Book Review: Fostering Family History Services: A Guide for Librarians, Archivists, and Volunteers

This review originally appeared in the Summer 2018 issue of History News.

Fostering Family History Services: A Guide for Librarians, Archivists, and Volunteers
By Rhonda L. Clark and Nicole Wedemeyer Miller

(Santa Barbara, CA: Libraries Unlimited, 2016)
Reviewed by Lila Teresa Church

Research in family history continues to generate wide interest for writers and historians, and this work provides both a primer and an instruction manual for this popular pursuit.

The expertise of librarians and archivists is invaluable for such an undertaking, the authors assert, especially when “some of the pieces are missing, due to lost records, or scant, in time periods that predate the existence of vital and census records” (2). To that end, Fostering Family History Services lays important groundwork for helping information providers understand how best to serve the needs of their patrons.

The authors provide an extensive overview of the diverse types of records and resources a family researcher might consult, as well as tips on those they may not have thought about yet. In addition to discussing sources, the book emphasizes the importance of those providing services to offer tools, guidance, and frameworks (how to research) in addition to basic information (where to research). Descriptions of specific sources are often followed with discussion on how to help patrons process and preserve them, or even create their own for the future. Chapter three discusses current best practices that librarians may follow to support oral history projects and individuals interested in producing such sources, and chapter advocates for training patrons on how to preserve and store their photograph collections.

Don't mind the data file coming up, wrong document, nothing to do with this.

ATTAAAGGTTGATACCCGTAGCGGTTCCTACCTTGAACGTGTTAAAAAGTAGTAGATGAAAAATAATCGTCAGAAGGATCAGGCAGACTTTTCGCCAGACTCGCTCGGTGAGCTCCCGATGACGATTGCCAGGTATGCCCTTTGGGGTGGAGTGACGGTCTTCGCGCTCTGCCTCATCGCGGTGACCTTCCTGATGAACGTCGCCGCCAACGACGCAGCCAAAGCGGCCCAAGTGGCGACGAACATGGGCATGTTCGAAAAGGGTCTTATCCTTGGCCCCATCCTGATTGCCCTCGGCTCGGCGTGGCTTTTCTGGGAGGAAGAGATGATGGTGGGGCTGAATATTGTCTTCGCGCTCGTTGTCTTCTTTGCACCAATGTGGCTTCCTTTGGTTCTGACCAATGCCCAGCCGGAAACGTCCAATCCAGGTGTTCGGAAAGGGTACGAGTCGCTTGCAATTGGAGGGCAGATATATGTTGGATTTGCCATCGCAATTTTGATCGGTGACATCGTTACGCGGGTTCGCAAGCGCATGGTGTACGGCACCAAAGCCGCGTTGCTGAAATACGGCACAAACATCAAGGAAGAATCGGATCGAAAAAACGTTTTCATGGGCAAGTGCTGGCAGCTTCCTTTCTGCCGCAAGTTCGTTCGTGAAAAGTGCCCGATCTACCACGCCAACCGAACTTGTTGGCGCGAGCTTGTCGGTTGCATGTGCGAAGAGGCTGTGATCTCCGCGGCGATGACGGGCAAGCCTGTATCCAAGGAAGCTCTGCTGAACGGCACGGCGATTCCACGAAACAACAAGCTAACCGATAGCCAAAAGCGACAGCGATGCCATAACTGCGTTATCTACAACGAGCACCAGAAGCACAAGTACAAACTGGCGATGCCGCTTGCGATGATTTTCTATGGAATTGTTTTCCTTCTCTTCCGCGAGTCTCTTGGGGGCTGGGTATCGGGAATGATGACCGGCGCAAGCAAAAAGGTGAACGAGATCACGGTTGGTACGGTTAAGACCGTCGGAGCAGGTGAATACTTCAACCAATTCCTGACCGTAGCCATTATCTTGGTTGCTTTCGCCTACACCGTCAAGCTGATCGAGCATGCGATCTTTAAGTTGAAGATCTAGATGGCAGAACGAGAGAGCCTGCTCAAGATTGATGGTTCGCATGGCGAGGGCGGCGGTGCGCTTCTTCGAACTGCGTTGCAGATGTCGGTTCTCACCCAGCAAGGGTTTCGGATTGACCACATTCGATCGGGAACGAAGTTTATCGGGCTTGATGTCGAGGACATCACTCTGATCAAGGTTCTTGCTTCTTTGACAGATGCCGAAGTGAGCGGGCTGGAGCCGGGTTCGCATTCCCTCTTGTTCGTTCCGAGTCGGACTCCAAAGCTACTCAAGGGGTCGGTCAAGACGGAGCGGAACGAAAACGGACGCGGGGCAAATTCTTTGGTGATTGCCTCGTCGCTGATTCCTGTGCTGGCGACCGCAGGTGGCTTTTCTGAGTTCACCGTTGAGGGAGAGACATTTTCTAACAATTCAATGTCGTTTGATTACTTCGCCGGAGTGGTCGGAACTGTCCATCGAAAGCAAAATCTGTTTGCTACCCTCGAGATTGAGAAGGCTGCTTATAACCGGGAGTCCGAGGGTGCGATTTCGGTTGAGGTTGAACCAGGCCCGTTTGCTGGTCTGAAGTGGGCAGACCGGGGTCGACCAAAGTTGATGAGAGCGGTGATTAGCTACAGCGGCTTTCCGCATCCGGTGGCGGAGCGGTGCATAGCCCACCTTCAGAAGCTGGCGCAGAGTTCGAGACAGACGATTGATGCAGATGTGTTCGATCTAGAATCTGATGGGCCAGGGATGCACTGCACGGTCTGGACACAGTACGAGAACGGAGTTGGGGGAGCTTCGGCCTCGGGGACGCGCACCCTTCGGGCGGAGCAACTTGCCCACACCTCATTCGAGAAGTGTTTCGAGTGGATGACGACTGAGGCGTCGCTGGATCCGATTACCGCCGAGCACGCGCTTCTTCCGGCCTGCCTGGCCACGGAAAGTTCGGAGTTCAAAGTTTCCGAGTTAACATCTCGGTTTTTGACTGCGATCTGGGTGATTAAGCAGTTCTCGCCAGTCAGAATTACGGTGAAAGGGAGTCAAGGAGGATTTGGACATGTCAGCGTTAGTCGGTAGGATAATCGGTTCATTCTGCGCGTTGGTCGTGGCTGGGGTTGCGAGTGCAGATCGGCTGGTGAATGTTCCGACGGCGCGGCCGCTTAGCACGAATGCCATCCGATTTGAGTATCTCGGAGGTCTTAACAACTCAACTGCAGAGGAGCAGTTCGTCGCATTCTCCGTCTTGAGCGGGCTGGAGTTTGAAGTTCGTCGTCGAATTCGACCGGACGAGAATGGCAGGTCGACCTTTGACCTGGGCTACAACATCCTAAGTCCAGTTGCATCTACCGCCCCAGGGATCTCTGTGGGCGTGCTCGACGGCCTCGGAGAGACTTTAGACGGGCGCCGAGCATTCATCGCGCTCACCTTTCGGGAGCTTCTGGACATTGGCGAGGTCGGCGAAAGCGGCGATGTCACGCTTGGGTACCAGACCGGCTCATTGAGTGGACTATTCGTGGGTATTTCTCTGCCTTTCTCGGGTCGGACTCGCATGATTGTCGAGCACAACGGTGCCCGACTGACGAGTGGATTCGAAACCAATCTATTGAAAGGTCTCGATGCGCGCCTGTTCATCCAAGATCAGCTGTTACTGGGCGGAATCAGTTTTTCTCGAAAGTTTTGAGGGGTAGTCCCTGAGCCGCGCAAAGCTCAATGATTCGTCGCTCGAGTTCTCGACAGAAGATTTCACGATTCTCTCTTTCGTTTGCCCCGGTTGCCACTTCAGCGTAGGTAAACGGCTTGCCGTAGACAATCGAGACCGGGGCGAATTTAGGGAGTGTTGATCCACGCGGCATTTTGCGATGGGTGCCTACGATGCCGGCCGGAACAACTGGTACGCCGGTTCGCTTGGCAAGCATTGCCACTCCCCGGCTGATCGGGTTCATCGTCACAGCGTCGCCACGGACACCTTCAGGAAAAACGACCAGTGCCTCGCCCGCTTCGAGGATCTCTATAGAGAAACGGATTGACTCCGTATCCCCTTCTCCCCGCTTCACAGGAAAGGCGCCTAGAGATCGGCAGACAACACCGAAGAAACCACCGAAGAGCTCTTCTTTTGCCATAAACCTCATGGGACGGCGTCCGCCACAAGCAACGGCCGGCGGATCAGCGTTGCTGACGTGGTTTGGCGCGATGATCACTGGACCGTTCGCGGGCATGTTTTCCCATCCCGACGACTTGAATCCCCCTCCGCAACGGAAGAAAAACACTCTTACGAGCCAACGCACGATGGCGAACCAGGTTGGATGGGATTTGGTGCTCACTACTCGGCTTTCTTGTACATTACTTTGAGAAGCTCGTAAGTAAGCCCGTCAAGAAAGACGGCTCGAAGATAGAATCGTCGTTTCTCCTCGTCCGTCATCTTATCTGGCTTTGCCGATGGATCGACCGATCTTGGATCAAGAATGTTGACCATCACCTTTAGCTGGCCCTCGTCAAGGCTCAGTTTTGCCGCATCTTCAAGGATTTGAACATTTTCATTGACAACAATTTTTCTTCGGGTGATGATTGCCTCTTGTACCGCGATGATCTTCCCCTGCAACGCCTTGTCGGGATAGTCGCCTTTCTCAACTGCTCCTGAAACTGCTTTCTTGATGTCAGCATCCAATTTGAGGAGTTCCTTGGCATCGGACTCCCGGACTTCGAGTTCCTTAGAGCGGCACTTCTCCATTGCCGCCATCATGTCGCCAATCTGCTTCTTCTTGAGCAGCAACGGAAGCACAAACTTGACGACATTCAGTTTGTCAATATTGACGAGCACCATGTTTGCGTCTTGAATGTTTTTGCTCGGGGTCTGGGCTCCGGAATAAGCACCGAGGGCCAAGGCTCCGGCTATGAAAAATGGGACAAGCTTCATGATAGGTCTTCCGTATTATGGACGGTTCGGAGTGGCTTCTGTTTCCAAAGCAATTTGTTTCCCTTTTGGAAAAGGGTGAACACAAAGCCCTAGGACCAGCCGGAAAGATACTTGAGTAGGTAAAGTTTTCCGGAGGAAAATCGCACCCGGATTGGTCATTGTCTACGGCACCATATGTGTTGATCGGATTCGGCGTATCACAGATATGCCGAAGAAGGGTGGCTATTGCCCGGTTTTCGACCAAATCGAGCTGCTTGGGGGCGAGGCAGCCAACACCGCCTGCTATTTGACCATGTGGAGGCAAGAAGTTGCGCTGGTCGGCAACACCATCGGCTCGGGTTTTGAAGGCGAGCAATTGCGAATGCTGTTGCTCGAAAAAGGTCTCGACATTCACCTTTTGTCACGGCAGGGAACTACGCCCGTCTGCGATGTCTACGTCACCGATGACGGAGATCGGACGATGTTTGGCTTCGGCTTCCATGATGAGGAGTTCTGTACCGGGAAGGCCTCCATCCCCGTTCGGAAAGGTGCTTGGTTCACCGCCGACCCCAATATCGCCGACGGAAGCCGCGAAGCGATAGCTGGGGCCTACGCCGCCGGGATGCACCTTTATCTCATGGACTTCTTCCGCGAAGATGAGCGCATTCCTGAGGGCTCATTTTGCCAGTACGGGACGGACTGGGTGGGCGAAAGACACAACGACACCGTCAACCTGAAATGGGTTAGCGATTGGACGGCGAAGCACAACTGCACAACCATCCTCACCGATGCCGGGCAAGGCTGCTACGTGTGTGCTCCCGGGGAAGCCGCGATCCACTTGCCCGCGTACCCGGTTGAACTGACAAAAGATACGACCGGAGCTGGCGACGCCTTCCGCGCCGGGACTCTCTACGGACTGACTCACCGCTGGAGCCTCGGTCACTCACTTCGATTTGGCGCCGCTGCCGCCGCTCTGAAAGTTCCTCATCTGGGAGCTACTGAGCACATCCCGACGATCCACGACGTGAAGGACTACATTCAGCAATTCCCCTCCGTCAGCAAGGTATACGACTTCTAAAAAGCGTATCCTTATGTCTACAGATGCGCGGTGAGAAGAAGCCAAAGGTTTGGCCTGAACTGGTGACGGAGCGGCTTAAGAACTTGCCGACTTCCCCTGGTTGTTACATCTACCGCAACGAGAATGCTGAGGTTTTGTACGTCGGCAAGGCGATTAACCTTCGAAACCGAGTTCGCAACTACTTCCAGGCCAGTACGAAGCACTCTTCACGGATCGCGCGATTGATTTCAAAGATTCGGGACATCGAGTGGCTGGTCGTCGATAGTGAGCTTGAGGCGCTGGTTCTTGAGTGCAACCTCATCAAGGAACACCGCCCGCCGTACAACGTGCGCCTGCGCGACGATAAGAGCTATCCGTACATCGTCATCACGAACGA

Chapter four shifts focus from collections held by organizations and cultural heritage institutions to materials in the custody of families and individuals. Clark and Miller offer guidelines that librarians, archivists, and volunteers can follow to help family members assess materials, determine their historical significance and value, make decisions about disposition and donations, and choose appropriate methods for storage. This chapter also includes sections on personal archives and approaches that families and individuals may utilize to preserve private collections.

The penultimate chapter in Fostering Family History Services is appropriately entitled “Mining the Riches.” Clark and Miller focus on seven categories of local history materials which they identify as ones most commonly used by beginning researchers, as well as several categories of uniquely relevant resources. Clark and Miller describe the informational contents of these materials, along with their formats and availability, demonstrated uses, and reliability for research purposes. The authors also provide tables for the respective materials along with summaries of how to locate records in various formats.

The book concludes with a chapter pertaining to family history resources available in digital format. National portals such as the Digital Public Library of America, the Internet Archive, and the Chronicling America National Digital Newspaper Program, for example, provide researchers with free access to a wide array of searchable documents, including books, maps, and newspapers. It also discusses how researchers may acquire access to materials through state and regional-level digitization projects. This chapter offers guidelines that information service providers may utilize in training patrons to use digitized collections.

Chapters are meticulously documented with citations from the professional literature, and include lists of other print and electronic resources for further reference. The book also includes program ideas that librarians and archivists may utilize to enhance the services they provide. While Fostering Family History Services is intended for information service providers, it is suited to anyone seeking to understand how librarians, archivists, and volunteers serve the needs of local history researchers.

Lila Teresa Church, Ph.D. is an independent scholar and archival consultant. She served on the AASLH Annual Meeting Program Committee from 2009-2011. She can be reached at LTChurch@mindspring.com.

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